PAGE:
Allergy testing: Unreliable and I would not waste my money. Only way to know of a true allergy is by doing an elimination diet. An elimination diet is feeding one meat only [with bones and organs] for 2 months. Ideally using a novel protein the dog has not had before. After that you introduce 1 new meat into the diet every couple weeks. This way if your dog has a true allergy it is very easy to pinpoint but again this is very very rare.

Switching meats: Variety is the key to raw feeding and with dogs red meat should be the staple. Your dog is a wolf in designer clothing and has a DNA which is 99.8% identical to a gray wolf. If you research what wolves eat in the wild their primary source of food is large ungulates [red meats] I have a sample of how I feed my dogs at the bottom of the page.

When first starting raw you do not want to add to much variety to soon. You will work up to this as you progress. Start with one meat protein for the first couple weeks. If you don't want to start with poultry which is recommended because of higher bone content [see above question] you can certainly start with another meat such as goat, llama, rabbit, etc.

This is  good info on wolves diets. Dr David Mech is the foremost authority on wolves and this is his research http://www.wolf.org/learn/basic-wolf-info/wolf-faqs/#r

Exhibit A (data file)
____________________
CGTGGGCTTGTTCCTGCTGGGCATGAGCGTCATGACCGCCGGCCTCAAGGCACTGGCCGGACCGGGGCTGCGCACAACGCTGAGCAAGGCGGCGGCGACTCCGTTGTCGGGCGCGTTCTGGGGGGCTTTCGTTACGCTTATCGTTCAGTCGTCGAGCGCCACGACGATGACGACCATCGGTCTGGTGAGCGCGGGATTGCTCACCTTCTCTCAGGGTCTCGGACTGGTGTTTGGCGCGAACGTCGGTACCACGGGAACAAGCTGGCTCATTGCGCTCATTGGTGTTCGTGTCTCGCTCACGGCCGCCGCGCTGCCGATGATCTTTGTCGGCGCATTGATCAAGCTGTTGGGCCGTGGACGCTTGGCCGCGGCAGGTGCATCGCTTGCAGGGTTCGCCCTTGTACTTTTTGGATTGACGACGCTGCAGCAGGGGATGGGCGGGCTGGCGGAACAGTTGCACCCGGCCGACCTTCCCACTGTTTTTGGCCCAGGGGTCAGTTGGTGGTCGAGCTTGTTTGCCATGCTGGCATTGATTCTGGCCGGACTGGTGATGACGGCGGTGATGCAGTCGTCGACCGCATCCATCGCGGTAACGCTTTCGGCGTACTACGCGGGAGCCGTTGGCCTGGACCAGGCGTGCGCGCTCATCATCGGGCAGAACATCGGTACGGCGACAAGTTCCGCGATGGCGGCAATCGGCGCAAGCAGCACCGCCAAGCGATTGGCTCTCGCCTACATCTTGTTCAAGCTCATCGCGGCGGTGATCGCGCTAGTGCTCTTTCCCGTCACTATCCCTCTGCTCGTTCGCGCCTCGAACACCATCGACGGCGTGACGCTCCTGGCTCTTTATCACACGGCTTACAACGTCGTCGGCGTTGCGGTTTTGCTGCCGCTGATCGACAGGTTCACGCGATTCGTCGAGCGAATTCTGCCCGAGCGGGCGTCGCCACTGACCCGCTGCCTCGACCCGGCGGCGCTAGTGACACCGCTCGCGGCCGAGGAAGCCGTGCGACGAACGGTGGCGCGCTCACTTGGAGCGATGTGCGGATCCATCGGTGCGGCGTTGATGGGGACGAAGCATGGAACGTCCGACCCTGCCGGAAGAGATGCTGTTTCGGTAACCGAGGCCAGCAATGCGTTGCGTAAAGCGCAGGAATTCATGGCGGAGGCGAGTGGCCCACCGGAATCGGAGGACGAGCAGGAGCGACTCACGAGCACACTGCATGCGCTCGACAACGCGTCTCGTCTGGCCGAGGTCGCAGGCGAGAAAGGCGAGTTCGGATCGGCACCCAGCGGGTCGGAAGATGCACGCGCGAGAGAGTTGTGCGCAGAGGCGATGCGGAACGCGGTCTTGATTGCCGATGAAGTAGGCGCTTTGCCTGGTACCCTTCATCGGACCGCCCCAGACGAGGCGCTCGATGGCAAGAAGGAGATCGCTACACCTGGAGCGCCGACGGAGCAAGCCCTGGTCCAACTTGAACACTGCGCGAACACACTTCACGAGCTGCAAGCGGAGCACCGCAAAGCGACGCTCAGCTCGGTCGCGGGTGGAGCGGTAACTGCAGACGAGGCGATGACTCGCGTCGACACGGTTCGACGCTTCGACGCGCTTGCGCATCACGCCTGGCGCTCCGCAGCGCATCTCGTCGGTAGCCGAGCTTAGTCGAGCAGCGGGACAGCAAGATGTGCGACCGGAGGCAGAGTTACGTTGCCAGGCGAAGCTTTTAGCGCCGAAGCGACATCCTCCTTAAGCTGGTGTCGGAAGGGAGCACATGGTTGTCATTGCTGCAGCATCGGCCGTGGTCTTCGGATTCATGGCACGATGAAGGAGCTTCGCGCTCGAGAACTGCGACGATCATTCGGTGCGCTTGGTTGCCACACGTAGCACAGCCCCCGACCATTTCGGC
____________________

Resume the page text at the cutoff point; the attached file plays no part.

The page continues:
Squeamish partners:  If you choose to own a carnivore then you must do right by them and feed them as mother nature intended. If your comfort level is to start with ground products then do that. Try to work up to at least some meaty bone meals as you dog will benefit from ripping and chewing which helps keep the teeth clean.

How I Feed My Dogs

I get a lot of emails asking for a sample of how I feed my dogs.

Here is a 2 week sample of what I feed. My dogs are all adults and are fed once a day.

  1. Sunday: Beef trim or heart
  2. Monday: Large goat bone
  3. Tuesday: Ground beef/bone/organ/tripe
  4. Wednesday: Pork heart with pork liver
  5. Thursday: Ground tripe/spleen
  6. Friday: Ground/pork/bones/organs
  7. Saturday: Beef gullet and ground beef organs
  8. Sunday: Ground tripe/spleen
  9. Monday: Pork trim or heart
  10. Tuesday: Ground venison/beef blend
  11. Wednesday: Ground llama/bones/organs
  12. Thursday: Chicken necks with some boneless poultry added
  13. Friday: Meaty beef or mutton bones with beef kidney
  14. Saturday Ground beef/bones/organs/tripe

 I also give them salmon oil or sardine/anchovy oil for the Omega 3 fatty acids. On days that they are not fed ground meats that I can squirt the oil in I give them a raw egg with the oil. I also supplement with the GLM powder for my older dogs which is either mixed with ground meats or added to an egg.